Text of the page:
World Economy

Moody’s Downgrades Bahrain Rating to B1

The government’s debt burden and debt affordability will deteriorate significantly over the coming two to three years.The government’s debt burden and debt affordability will deteriorate significantly over the coming two to three years.

Moody’s Investors Service downgraded the Bahrain’s long-term issuer rating to B1 from Ba2, and maintained its negative outlook for the country.

“The credit profile of the Bahraini government will continue to weaken materially in the coming years, predominantly because despite some fiscal reform efforts there is a lack of a clear and comprehensive consolidation strategy,” the credit ratings agency said in its rationale for the downgrade, Arabian Business reported.

It also expected that Bahrain’s government debt burden and debt affordability would deteriorate significantly over the coming two to three years.

Moody’s also lowered Bahrain’s long-term foreign-currency bond ceiling to Ba2 from Baa3 and long-term foreign-currency deposit ceiling to B2 from Ba3.

The negative outlook reflects continued downside risks to the rating, which manifest themselves in heightened government and external liquidity risks, Moody’s said.

The ratings agency also noted that although the Persian Gulf Arab state has benefited from support from its neighbors during previous periods of stress, such “support at this juncture lacks clarity, both in form and timeliness.”

Moody’s added that while initial steps have been taken toward fiscal consolidation—including subsidy reforms for fuel and utility tariffs, the streamlining of government entities, increasing taxes, and targeting a cost recovery in the provision of government services—the country still lacks a clear and comprehensive fiscal strategy given difficult timing in introducing it.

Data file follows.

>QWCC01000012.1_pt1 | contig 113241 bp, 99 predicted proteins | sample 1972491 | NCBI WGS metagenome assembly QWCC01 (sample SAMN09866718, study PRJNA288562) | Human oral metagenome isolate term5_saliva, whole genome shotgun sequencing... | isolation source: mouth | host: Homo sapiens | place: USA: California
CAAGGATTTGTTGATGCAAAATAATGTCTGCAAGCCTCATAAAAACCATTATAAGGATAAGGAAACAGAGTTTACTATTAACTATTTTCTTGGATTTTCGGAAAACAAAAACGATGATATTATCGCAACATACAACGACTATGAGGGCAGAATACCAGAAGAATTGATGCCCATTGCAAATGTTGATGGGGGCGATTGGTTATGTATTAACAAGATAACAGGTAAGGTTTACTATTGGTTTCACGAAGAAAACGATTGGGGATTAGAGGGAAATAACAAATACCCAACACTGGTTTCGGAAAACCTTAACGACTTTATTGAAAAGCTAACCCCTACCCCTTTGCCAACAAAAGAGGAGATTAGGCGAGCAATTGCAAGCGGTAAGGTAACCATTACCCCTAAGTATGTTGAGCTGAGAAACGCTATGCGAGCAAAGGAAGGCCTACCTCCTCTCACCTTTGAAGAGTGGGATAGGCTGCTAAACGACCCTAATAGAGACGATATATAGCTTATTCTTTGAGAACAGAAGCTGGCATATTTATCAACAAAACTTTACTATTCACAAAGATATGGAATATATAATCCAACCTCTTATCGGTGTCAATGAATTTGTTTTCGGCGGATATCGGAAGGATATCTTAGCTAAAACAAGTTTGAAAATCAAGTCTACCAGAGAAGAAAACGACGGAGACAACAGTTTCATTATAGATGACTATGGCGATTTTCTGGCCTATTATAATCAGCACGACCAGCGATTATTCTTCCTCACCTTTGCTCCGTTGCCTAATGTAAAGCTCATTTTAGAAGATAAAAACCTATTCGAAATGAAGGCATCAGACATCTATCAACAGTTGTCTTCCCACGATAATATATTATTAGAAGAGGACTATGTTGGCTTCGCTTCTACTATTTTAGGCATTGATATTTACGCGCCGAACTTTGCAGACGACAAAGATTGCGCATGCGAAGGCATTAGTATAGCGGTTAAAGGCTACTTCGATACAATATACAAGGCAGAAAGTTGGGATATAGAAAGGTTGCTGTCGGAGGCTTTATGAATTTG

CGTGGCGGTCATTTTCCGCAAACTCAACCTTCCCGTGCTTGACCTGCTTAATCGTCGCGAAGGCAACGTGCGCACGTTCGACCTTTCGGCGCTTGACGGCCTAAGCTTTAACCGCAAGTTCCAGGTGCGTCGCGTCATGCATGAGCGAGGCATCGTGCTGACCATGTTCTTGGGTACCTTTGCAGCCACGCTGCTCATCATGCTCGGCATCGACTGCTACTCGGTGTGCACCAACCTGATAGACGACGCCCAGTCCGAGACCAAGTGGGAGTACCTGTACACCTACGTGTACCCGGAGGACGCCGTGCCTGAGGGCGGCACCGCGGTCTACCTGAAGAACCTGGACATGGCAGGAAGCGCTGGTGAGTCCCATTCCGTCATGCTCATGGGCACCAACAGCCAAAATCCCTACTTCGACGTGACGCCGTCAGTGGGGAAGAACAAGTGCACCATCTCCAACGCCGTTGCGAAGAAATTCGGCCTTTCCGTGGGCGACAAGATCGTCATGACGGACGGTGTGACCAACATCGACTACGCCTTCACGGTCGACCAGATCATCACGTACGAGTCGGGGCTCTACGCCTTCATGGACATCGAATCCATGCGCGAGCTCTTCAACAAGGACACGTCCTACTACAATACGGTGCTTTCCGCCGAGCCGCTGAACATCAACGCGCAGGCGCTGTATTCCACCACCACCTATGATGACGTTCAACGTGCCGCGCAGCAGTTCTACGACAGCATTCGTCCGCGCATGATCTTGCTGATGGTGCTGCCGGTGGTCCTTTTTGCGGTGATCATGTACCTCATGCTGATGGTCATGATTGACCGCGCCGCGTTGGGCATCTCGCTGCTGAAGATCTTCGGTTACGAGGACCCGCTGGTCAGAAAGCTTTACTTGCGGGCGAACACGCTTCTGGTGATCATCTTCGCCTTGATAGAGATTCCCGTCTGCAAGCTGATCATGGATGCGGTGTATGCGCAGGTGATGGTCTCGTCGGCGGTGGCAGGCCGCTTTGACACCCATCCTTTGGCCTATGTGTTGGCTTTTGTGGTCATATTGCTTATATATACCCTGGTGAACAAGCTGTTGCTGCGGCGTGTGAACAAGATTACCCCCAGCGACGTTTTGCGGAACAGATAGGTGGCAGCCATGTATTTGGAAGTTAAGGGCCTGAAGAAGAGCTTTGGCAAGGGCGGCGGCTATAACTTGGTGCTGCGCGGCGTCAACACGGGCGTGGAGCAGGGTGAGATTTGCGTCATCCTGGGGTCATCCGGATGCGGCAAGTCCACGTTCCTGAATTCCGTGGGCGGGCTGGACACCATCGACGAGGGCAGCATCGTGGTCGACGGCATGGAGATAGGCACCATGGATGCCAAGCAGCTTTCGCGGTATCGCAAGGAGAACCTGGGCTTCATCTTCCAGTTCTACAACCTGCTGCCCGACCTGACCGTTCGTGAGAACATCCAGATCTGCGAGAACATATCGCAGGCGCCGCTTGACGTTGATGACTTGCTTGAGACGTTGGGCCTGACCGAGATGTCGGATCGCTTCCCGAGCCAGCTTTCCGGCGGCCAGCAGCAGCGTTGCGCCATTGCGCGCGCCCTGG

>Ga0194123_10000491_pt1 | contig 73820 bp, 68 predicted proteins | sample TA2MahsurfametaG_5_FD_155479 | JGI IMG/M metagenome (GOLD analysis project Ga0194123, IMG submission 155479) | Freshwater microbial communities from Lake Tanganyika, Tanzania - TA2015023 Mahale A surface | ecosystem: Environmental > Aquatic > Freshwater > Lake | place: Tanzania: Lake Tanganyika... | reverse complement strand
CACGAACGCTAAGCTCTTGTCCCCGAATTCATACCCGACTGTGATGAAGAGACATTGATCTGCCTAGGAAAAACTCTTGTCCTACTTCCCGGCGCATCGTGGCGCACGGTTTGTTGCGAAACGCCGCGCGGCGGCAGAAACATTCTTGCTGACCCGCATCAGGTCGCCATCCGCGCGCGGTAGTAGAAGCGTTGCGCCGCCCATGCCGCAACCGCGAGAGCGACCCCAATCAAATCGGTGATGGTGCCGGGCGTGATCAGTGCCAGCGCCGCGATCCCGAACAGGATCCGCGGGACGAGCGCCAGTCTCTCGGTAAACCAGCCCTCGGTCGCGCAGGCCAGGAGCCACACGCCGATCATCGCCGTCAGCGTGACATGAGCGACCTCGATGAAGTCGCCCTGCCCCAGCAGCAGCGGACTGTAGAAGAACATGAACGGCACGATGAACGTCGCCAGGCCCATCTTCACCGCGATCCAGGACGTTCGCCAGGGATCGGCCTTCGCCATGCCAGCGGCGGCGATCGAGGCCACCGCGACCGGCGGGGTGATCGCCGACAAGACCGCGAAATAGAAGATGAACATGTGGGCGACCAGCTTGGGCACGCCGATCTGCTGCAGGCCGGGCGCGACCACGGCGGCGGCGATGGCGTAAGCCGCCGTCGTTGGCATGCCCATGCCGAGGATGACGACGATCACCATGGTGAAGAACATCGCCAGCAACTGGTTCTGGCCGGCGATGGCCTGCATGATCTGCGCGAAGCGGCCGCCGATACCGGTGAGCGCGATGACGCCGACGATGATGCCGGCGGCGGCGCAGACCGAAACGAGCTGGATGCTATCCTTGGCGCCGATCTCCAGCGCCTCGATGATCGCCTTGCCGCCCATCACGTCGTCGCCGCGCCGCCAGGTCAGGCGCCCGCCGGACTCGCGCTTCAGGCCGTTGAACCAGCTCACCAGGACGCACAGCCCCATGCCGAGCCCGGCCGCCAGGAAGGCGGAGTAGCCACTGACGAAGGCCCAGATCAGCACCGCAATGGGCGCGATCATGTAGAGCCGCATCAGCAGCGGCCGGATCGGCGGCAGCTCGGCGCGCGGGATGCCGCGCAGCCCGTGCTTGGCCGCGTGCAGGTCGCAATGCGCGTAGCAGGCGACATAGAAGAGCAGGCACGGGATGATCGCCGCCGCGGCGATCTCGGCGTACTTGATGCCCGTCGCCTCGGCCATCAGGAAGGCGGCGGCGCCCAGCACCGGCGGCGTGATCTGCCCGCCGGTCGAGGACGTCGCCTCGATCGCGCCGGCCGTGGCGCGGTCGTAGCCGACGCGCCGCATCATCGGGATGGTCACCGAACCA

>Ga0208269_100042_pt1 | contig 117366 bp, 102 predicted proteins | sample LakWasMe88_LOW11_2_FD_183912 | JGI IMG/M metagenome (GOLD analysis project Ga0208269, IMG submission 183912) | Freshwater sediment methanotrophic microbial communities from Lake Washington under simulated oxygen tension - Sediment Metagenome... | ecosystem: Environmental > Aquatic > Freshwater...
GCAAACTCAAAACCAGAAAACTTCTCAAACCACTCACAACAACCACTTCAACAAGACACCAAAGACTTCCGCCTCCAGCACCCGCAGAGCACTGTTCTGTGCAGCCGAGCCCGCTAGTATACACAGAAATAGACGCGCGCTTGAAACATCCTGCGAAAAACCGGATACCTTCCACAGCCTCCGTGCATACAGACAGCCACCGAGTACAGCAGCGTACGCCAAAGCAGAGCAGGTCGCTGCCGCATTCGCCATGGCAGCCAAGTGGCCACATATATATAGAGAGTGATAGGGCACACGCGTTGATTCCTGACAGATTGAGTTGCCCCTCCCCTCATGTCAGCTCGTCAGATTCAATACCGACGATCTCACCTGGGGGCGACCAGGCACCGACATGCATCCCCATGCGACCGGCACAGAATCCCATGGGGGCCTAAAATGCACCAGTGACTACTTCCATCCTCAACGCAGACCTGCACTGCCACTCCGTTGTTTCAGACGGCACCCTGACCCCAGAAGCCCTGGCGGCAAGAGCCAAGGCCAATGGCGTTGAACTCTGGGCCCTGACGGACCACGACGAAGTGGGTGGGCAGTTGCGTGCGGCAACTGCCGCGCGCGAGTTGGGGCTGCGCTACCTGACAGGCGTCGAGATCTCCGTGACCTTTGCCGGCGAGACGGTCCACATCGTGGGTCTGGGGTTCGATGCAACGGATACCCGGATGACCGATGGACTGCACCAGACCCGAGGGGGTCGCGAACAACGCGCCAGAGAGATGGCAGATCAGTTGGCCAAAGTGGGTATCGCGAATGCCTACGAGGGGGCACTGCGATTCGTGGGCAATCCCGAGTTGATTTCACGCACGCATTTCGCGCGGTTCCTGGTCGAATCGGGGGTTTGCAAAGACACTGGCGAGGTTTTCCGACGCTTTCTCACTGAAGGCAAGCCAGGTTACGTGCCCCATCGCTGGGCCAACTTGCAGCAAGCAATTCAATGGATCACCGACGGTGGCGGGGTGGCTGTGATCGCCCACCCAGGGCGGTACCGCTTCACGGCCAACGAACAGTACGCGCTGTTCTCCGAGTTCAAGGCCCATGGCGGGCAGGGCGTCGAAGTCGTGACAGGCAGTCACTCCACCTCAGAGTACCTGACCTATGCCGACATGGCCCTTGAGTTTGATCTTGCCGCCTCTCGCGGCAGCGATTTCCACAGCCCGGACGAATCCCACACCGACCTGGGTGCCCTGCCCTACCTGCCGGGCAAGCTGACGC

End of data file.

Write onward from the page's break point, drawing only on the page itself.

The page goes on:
The country manages growing domestic political and social tensions that render difficult the introduction of unpopular fiscal measures, Moody’s said.

Bahrain’s dependence on debt funding to finance its large fiscal deficit, and considering its limited sovereign wealth fund assets it can draw on, Moody’s raised doubts if the country can return to more sustainable government debt levels.

Fiscal deficits would stay in double-digits in 2017 and 2018, and narrow only gradually over the following years, the ratings agency said.

 Oman, UAE

Moody’s also on Friday downgraded Oman’s long-term issuer and senior unsecured bond ratings to Baa2 from Baa1, and changed the outlook to negative from stable, citing the country’s limited progress in addressing vulnerabilities to the weaker oil price environment.

Moody’s expects Oman to be continually reliant on oil for government revenues, at an average of 71% over the coming years.

Meanwhile, the outlook for the banking system of the UAE remains negative, Moody’s said in a new Banking System Outlook published last week.

The main drivers of the outlook are asset quality challenges, especially for the Dubai-based banks and low provisioning coverage levels. Moody’s expects problem loan levels to remain elevated, driven by exposures to large, stressed, government-related issuers, and legacy corporate impairments, primarily real-estate-related, which are still emerging after failed attempts to restructure earlier in the crisis.

Moody’s says that the negative outlook also captures specific structural weaknesses that will continue to undermine system-wide bank performance over the 12-18 month outlook period.






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